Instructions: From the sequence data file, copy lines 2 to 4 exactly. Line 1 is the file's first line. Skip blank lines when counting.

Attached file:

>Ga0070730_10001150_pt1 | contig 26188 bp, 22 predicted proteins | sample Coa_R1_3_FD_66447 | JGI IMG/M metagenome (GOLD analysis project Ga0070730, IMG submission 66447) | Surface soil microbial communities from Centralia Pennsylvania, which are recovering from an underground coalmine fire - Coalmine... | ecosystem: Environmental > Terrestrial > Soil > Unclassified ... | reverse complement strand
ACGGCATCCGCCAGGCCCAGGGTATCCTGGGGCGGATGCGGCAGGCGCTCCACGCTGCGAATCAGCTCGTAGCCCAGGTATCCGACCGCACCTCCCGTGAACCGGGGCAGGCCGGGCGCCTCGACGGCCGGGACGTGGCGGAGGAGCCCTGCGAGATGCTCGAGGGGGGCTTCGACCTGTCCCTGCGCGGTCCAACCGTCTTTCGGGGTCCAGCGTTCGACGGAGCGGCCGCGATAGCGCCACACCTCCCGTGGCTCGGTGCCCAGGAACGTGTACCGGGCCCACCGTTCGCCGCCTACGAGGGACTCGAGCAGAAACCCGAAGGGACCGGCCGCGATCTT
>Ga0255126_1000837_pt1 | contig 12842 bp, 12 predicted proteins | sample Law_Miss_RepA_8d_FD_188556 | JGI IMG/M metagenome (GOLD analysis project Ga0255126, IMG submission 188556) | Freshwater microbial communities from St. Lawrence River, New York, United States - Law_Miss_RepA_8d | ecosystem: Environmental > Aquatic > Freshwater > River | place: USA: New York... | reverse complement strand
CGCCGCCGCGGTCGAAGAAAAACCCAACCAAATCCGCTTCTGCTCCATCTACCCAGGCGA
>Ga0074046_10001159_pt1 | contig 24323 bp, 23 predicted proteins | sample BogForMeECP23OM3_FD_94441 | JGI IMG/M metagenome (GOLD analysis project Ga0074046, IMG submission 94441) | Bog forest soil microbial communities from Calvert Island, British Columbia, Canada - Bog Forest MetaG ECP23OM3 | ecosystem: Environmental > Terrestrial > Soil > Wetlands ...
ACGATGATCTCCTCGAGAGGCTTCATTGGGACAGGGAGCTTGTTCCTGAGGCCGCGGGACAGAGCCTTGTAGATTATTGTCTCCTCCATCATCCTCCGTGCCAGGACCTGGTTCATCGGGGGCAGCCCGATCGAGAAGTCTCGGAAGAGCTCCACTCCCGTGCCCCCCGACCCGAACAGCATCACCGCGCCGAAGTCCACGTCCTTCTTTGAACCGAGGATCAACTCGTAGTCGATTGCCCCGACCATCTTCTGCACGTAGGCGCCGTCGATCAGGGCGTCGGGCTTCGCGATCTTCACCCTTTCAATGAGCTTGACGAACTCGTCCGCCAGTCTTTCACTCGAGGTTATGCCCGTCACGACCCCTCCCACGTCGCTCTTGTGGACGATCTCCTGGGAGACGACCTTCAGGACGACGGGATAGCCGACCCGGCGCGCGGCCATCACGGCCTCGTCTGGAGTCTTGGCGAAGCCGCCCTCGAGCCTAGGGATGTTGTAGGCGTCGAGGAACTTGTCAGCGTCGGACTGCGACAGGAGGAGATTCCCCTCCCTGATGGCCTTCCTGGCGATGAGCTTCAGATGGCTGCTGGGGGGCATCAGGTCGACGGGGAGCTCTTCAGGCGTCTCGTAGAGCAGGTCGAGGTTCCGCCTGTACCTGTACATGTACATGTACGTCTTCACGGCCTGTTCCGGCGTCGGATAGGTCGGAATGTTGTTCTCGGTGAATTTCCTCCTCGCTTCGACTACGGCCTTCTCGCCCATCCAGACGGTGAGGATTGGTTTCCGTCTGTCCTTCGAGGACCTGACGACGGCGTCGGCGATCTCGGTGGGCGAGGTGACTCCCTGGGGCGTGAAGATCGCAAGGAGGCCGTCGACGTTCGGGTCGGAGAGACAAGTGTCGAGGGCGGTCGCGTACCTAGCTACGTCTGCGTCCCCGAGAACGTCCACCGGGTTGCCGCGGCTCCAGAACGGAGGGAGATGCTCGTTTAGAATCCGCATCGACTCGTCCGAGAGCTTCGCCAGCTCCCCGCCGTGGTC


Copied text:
ACGGCATCCGCCAGGCCCAGGGTATCCTGGGGCGGATGCGGCAGGCGCTCCACGCTGCGAATCAGCTCGTAGCCCAGGTATCCGACCGCACCTCCCGTGAACCGGGGCAGGCCGGGCGCCTCGACGGCCGGGACGTGGCGGAGGAGCCCTGCGAGATGCTCGAGGGGGGCTTCGACCTGTCCCTGCGCGGTCCAACCGTCTTTCGGGGTCCAGCGTTCGACGGAGCGGCCGCGATAGCGCCACACCTCCCGTGGCTCGGTGCCCAGGAACGTGTACCGGGCCCACCGTTCGCCGCCTACGAGGGACTCGAGCAGAAACCCGAAGGGACCGGCCGCGATCTT
>Ga0255126_1000837_pt1 | contig 12842 bp, 12 predicted proteins | sample Law_Miss_RepA_8d_FD_188556 | JGI IMG/M metagenome (GOLD analysis project Ga0255126, IMG submission 188556) | Freshwater microbial communities from St. Lawrence River, New York, United States - Law_Miss_RepA_8d | ecosystem: Environmental > Aquatic > Freshwater > River | place: USA: New York... | reverse complement strand
CGCCGCCGCGGTCGAAGAAAAACCCAACCAAATCCGCTTCTGCTCCATCTACCCAGGCGA